A memorable passage from When Irish eyes are crying, the story of Ireland's economic disaster by Michael Lewis, in Vanity Fair:
...the dominant narrative inside the head of the average Irish citizen -- and his receptiveness to the story Kelly was telling -- changed at roughly 10 o'clock in the evening on October 2, 2008. On that night, Ireland's financial regulator, a lifelong Central Bank bureaucrat in his 60s named Patrick Neary, came live on national television to be interviewed. The interviewer sounded as if he had just finished reading the collected works of Morgan Kelly. Neary, for his part, looked as if he had been dragged from a hole into which he badly wanted to return. He wore an insecure little mustache, stammered rote answers to questions he had not been asked, and ignored the ones he had been asked.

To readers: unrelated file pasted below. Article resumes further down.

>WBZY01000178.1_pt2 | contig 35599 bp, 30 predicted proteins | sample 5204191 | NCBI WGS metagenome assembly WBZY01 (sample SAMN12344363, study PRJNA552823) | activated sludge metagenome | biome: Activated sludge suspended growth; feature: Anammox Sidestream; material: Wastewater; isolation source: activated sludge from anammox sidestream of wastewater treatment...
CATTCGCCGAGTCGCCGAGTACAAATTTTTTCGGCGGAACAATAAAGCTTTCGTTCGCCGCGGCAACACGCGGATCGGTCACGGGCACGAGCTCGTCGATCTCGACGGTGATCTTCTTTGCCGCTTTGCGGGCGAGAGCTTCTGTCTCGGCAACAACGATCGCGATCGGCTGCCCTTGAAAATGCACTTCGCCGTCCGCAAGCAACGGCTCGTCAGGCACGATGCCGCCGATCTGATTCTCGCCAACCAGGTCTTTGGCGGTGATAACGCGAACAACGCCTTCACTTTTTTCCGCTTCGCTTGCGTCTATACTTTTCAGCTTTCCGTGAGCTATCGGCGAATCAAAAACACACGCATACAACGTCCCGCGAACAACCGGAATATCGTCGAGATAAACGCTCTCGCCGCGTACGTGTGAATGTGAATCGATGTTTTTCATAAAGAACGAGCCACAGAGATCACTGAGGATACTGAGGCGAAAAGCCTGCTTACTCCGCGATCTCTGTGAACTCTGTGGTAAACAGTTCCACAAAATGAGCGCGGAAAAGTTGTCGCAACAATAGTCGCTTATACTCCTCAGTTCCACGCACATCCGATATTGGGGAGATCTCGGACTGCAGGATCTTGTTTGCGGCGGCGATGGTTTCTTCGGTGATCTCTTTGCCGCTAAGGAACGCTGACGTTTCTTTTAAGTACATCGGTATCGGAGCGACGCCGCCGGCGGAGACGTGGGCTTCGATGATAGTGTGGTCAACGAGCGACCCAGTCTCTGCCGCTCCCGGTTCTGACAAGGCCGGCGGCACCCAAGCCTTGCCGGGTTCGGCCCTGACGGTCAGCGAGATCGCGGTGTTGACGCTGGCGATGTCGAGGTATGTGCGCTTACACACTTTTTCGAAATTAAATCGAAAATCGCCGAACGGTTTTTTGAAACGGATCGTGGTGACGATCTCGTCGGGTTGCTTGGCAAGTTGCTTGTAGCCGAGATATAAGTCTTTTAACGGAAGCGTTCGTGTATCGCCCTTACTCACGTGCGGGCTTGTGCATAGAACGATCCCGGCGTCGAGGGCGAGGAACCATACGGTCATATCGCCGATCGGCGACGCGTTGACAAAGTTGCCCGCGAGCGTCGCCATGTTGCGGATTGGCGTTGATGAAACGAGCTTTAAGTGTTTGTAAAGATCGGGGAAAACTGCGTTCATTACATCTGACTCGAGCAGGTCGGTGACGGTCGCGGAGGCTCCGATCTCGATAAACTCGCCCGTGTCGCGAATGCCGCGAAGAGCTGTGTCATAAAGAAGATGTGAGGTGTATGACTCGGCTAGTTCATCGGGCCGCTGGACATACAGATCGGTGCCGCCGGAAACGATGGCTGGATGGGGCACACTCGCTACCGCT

A banking system is an act of faith: it survives only for as long as people believe it will. Two weeks earlier the collapse of Lehman Brothers had cast doubt on banks everywhere. Ireland?s banks had not been managed to withstand doubt; they had been managed to exploit blind faith. Now the Irish people finally caught a glimpse of the guy meant to be safeguarding them: the crazy uncle had been sprung from the family cellar. Here he was, on their televisions, insisting that the Irish banks were ``resilient'' and ``more than adequately capitalized'' ... when everyone in Ireland could see, in the vacant skyscrapers and empty housing developments around them, evidence of bank loans that were not merely bad but insane. ``What happened was that everyone in Ireland had the idea that somewhere in Ireland there was a little wise old man who was in charge of the money, and this was the first time they'd ever seen this little man,'' says McCarthy. ``And then they saw him and said, Who the fuck was that??? Is that the fucking guy who is in charge of the money??? That's when everyone panicked.''